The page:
Recently I wrote about the heated, lively, but generally respectful tone of comments on a few key stories. Then there are the issues that generate anger, disrespect and at times hate speech.
It seems stories that have racial or religious aspects attract the worst of the trolls. I won't repeat any of them here, but some of the comments that moderators have removed from The Globe's website on the Middle East conflict stories are downright racist. In my view, even some of the ones that weren't removed are unacceptable.
There is always an argument for free speech, and in a democracy a full, and yes, heated debate on matters of policy is a good thing. The Globe and Mail's commenting policy is clearly stated in an Editor's Note at the top of the comments board on each article. It says: "Personal attacks, offensive language and unsubstantiated allegations are not allowed." If you as a reader are offended by a comment you can report abuse to a moderator.
You can explain why the comment is offensive or you can note that it is obscene or vulgar, hate speech, a personal attack, advertising or spam or a copyright issue. Despite the clear policy, stories on topics such as the Middle East attract the vitriolic. While the comments are clearly the views of the commenters and not The Globe and Mail, there are many actions the organization can take when the comments get out of hand.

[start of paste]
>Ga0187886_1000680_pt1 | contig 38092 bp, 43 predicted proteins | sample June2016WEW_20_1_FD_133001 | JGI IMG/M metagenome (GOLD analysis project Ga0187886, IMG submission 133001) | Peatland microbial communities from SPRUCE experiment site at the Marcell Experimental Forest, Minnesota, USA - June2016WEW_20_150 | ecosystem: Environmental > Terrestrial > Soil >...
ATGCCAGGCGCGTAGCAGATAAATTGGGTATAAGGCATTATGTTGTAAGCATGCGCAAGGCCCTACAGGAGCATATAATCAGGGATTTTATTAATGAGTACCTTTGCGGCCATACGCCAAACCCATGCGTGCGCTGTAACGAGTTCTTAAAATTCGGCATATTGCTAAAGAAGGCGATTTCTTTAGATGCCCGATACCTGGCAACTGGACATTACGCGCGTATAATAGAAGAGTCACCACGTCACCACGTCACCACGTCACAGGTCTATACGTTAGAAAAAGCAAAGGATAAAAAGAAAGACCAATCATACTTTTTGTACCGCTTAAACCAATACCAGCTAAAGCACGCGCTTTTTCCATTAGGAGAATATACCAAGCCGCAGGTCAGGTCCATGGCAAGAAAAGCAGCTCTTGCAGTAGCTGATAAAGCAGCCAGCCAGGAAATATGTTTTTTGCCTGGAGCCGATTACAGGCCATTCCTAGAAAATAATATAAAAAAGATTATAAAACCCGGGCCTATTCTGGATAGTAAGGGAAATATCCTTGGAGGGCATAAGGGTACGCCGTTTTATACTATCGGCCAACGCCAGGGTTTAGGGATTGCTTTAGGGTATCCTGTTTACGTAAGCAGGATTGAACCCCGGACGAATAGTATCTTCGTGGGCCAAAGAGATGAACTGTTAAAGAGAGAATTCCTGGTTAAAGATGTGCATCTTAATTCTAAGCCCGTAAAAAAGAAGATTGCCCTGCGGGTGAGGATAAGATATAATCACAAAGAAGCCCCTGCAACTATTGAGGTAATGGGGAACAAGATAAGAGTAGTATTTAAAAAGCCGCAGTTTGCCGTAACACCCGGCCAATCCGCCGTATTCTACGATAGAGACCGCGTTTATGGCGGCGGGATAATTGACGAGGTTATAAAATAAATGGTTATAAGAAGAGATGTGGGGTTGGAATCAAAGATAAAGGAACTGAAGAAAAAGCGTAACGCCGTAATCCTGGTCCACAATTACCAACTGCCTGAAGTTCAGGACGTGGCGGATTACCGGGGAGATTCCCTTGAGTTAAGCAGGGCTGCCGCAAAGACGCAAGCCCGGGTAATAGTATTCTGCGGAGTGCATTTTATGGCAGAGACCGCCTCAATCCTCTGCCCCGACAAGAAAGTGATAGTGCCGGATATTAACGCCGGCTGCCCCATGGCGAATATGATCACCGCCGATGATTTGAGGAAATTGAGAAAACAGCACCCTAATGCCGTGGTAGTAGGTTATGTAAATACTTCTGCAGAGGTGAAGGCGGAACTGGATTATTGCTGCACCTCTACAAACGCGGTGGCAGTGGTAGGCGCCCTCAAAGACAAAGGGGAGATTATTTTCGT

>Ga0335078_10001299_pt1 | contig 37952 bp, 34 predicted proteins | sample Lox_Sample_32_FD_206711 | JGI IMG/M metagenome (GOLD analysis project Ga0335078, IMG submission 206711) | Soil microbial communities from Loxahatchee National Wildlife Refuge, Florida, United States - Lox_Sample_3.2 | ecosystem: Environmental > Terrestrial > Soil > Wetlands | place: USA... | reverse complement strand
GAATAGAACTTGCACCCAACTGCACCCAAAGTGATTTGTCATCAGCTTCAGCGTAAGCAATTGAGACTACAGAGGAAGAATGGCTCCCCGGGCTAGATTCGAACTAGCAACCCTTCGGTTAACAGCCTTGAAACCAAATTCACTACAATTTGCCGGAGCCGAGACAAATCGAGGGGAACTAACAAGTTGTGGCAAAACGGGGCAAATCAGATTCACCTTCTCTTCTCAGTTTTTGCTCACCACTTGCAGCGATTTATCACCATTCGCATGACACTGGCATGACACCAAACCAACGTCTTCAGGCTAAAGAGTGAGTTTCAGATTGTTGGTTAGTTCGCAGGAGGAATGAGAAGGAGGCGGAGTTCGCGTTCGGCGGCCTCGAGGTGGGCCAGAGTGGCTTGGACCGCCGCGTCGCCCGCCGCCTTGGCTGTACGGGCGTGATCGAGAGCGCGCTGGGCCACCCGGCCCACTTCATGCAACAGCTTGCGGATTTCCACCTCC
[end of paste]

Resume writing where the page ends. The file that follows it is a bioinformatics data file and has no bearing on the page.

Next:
It seems clear to me that this is a topic that requires The Globe to step in and control the hate speech.
Starting later today and continuing for the next while, The Globe is making some changes to the comment policy on stories dealing with the Gaza crisis. At the end of each article on the topic, readers will have a chance to enter comments, which will be reviewed by a moderator before being published. If the comments meet our guidelines, they will be published.
Stephen Northfield, Deputy Managing Editor, Digital, had this to say on the issue: "Balancing the worthy goal of providing an open forum for discussion with the need to prevent our site from attracting abusive comments is always tricky, never more so on a story like this that so bitterly divides people. We're examining ways to strike a better balance in our approach."
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